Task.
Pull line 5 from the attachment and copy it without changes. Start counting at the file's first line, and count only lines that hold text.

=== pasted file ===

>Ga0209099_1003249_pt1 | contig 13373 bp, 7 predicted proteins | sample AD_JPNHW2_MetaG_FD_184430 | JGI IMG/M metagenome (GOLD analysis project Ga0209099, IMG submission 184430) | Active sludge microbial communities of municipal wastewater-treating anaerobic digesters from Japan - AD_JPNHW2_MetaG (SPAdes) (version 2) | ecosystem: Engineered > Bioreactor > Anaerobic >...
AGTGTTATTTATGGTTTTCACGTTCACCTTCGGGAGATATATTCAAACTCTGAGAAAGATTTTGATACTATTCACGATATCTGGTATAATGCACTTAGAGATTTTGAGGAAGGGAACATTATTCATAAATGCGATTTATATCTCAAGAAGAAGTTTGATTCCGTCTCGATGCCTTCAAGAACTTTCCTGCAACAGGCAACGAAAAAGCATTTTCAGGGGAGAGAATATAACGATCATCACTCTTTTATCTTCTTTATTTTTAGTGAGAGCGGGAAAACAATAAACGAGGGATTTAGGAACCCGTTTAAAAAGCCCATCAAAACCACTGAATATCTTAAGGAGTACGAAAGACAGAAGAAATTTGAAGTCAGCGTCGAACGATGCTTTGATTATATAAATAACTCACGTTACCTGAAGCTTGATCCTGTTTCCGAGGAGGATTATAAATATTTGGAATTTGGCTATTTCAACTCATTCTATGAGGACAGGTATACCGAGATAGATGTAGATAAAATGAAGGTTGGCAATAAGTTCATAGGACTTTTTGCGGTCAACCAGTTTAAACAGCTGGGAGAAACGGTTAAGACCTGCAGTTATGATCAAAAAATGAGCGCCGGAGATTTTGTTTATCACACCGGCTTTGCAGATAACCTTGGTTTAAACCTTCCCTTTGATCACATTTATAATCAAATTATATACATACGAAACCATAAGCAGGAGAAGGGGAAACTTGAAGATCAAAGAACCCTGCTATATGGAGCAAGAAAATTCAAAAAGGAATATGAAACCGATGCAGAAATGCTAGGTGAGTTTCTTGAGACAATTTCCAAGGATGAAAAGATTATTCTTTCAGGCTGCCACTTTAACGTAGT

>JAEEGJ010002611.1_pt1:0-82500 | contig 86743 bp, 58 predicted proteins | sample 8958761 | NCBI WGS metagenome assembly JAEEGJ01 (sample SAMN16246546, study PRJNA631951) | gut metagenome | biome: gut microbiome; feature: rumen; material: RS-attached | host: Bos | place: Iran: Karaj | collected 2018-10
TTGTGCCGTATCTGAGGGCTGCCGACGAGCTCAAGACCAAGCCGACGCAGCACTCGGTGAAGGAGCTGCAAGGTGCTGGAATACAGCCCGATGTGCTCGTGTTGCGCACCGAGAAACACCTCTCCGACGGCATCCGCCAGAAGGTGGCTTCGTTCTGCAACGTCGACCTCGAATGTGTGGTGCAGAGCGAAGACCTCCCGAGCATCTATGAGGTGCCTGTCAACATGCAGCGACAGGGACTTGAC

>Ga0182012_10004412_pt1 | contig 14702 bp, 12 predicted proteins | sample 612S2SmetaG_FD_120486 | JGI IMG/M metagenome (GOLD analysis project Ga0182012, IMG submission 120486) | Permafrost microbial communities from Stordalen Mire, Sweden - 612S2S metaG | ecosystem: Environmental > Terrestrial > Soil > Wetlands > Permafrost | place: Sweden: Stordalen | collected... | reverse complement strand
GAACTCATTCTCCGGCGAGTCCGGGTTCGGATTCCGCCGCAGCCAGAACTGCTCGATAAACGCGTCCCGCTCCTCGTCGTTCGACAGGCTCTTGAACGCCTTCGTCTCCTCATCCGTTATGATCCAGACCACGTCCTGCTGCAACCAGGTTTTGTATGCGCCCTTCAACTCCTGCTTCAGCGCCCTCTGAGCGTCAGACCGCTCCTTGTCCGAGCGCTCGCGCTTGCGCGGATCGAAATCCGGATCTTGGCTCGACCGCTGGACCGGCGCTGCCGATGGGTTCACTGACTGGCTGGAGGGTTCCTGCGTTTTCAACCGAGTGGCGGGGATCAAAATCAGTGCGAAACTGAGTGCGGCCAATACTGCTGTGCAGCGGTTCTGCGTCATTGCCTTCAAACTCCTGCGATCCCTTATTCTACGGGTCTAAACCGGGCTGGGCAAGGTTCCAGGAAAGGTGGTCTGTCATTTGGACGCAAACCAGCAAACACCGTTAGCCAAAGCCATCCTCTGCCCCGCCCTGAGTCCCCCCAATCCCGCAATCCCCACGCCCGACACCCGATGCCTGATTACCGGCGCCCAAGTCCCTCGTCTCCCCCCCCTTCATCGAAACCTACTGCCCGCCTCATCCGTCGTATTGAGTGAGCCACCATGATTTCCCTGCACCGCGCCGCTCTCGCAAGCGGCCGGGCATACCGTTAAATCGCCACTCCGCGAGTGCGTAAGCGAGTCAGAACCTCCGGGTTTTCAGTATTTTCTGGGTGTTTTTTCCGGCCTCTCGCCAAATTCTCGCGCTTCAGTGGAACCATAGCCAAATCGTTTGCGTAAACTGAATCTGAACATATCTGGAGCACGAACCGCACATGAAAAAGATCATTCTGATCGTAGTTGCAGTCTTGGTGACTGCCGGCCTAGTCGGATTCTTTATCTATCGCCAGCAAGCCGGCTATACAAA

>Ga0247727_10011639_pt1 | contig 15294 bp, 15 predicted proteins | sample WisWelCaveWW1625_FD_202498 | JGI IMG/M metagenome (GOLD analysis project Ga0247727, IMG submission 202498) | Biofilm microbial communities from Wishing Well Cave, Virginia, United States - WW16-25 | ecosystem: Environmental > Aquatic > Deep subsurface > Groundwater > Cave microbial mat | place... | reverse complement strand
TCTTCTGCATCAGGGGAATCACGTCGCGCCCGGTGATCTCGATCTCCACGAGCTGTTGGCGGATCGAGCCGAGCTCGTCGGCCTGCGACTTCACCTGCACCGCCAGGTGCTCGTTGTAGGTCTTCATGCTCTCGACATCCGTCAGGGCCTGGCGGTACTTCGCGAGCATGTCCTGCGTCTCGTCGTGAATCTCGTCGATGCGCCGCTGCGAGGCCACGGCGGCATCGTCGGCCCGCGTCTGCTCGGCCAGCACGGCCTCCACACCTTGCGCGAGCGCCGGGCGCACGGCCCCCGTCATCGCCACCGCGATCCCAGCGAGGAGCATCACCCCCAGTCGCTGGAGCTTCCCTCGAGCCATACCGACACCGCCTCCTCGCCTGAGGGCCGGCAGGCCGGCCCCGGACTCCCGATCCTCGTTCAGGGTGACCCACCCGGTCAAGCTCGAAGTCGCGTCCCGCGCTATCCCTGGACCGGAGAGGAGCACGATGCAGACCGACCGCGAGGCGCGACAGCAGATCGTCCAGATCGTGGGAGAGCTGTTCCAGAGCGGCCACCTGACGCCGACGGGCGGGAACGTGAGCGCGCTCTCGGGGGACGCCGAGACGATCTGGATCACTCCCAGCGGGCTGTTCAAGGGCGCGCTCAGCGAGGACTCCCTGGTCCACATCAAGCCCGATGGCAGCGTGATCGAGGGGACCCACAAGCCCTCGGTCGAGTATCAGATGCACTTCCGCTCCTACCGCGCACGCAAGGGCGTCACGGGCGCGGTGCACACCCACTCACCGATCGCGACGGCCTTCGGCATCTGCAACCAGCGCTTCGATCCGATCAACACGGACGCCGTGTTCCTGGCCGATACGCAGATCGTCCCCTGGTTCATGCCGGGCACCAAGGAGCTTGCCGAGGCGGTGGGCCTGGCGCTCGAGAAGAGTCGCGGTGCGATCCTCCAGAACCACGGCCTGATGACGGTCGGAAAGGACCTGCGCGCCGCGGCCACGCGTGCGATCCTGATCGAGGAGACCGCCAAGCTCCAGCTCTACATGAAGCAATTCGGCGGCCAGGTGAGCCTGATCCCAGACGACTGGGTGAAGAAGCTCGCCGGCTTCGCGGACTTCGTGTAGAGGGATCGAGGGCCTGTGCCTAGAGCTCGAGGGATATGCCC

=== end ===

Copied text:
>Ga0182012_10004412_pt1 | contig 14702 bp, 12 predicted proteins | sample 612S2SmetaG_FD_120486 | JGI IMG/M metagenome (GOLD analysis project Ga0182012, IMG submission 120486) | Permafrost microbial communities from Stordalen Mire, Sweden - 612S2S metaG | ecosystem: Environmental > Terrestrial > Soil > Wetlands > Permafrost | place: Sweden: Stordalen | collected... | reverse complement strand